As the world sheltered at home during the coronavirus (COVID-19) pandemic, consumers were eager to jump on the e-commerce bandwagon and have things they needed brought to them.
“E-commerce is fast, and during the pandemic more and more people turned to it,” said Mio Sakata, president of Calbee America Inc., Fairfield, Calif. “That completely changed the snack purchasing and eating behavior. That is one arena I’m looking at. The other one is the dollar, liquidator and discount stores.”
He said that dollar stores used to be regarded as carrying cheap junk food, but they are now carrying a wide variety of items that consumers want.
“The real winner for me is dollar stores that are tapping into the really small rural areas,” Mr. Sakata said. “Each rural area has one dollar store, and it works like a convenience store. It has the essentials needed for daily life.”
The digital space is where HighKey gained its initial customers, and it will continue to be an important channel for the company, said Joe Ens, co-chief executive officer of HighKey. But the company is expanding into retail, and he said that he expects people to return to their former snack-buying channels as the pandemic winds down.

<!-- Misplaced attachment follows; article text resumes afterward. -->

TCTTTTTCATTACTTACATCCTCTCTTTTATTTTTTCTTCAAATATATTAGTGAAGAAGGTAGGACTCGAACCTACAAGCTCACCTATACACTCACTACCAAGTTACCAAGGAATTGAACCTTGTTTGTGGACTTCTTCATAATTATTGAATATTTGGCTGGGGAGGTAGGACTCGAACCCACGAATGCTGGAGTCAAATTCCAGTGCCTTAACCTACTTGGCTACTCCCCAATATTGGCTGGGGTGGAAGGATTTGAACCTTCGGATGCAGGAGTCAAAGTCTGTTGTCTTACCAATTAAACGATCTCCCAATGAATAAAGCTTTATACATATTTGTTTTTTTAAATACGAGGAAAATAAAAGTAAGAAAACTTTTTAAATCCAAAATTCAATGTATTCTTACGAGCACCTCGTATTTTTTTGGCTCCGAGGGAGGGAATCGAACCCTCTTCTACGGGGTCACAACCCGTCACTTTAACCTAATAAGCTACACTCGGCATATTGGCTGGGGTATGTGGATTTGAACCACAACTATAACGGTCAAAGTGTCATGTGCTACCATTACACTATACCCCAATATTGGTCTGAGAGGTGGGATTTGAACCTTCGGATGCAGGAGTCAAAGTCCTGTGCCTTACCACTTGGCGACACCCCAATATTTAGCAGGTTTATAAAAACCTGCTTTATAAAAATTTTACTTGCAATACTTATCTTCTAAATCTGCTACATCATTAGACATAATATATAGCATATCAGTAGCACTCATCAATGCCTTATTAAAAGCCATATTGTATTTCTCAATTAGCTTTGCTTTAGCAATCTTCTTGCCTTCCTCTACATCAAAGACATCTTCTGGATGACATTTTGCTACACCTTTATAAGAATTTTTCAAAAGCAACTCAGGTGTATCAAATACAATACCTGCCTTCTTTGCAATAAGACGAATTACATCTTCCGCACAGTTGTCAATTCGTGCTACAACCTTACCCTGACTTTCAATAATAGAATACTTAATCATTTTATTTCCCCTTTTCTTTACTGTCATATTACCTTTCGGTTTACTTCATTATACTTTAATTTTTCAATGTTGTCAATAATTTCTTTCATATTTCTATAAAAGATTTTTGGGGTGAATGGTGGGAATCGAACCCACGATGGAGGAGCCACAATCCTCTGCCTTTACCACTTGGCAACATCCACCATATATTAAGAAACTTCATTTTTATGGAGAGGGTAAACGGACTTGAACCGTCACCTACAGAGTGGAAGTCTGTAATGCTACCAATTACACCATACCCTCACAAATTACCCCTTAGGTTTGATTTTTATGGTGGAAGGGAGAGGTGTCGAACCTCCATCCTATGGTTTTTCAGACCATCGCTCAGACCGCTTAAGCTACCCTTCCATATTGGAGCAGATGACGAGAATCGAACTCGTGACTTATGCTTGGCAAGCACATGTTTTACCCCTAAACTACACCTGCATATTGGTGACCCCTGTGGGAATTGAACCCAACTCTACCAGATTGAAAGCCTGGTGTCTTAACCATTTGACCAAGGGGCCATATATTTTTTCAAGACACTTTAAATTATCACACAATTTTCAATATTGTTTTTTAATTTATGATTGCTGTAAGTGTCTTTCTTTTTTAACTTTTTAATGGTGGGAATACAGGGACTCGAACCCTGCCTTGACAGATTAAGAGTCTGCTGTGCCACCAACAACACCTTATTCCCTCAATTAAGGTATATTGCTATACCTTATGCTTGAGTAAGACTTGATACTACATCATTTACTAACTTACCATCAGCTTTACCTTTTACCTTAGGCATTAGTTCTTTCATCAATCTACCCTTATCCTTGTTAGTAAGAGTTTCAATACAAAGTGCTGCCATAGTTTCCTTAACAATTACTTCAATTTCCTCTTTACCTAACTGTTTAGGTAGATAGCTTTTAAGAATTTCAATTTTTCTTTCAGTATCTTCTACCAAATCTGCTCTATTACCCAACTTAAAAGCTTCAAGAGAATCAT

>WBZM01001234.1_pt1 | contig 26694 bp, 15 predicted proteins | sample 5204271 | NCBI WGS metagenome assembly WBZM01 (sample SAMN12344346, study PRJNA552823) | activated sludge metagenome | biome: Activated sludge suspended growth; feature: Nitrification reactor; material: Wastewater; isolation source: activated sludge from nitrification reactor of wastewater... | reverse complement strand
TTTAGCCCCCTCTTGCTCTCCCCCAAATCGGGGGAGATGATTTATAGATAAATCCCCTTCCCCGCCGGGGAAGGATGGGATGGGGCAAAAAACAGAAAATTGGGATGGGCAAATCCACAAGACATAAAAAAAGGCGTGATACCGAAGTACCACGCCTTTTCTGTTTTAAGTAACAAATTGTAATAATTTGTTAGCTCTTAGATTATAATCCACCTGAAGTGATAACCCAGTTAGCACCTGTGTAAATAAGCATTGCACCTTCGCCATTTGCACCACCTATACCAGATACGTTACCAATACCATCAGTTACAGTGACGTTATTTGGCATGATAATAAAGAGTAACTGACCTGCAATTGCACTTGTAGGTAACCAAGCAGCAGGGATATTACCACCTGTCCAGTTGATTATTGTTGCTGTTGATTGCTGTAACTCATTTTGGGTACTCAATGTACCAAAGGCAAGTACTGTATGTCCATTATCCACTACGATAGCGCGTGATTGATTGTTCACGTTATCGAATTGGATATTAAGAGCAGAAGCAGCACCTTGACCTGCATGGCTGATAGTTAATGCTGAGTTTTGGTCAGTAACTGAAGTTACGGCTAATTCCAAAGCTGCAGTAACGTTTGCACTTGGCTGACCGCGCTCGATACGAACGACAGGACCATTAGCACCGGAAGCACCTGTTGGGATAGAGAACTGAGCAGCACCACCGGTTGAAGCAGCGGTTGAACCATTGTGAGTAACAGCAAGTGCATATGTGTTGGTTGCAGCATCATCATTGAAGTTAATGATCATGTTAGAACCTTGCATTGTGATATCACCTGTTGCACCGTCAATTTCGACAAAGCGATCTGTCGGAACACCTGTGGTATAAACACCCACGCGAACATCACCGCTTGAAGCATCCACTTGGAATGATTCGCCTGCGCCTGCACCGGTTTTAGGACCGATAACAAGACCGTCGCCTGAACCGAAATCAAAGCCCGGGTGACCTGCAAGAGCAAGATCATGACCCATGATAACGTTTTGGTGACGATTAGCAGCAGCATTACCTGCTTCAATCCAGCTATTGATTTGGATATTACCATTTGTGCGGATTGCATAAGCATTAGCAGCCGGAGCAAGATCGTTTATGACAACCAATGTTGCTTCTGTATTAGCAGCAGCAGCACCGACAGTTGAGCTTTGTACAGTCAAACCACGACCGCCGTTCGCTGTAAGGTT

“I think consumers will rediscover c-stores and coffee shops as a key place to buy snacks,” Mr. Ens said. “I think retailers during the pandemic have done an exceptional job taking advantage of the fact that people are sourcing snacks for their homes as opposed to for their purses or in their cars or desks.”
Sally Lyons Wyatt, IRI executive vice president and practice leader, said that e-commerce was a driver of growth for snack sales in the past year. She added that club stores like Sam’s Club and Costco also did well as consumers stocked up on their favorite snacks, but she expects convenience and drug stores will bounce back.
This article is an excerpt from the July 2021 issue of Baking & Snack. To read the entire feature on Snacks, click here.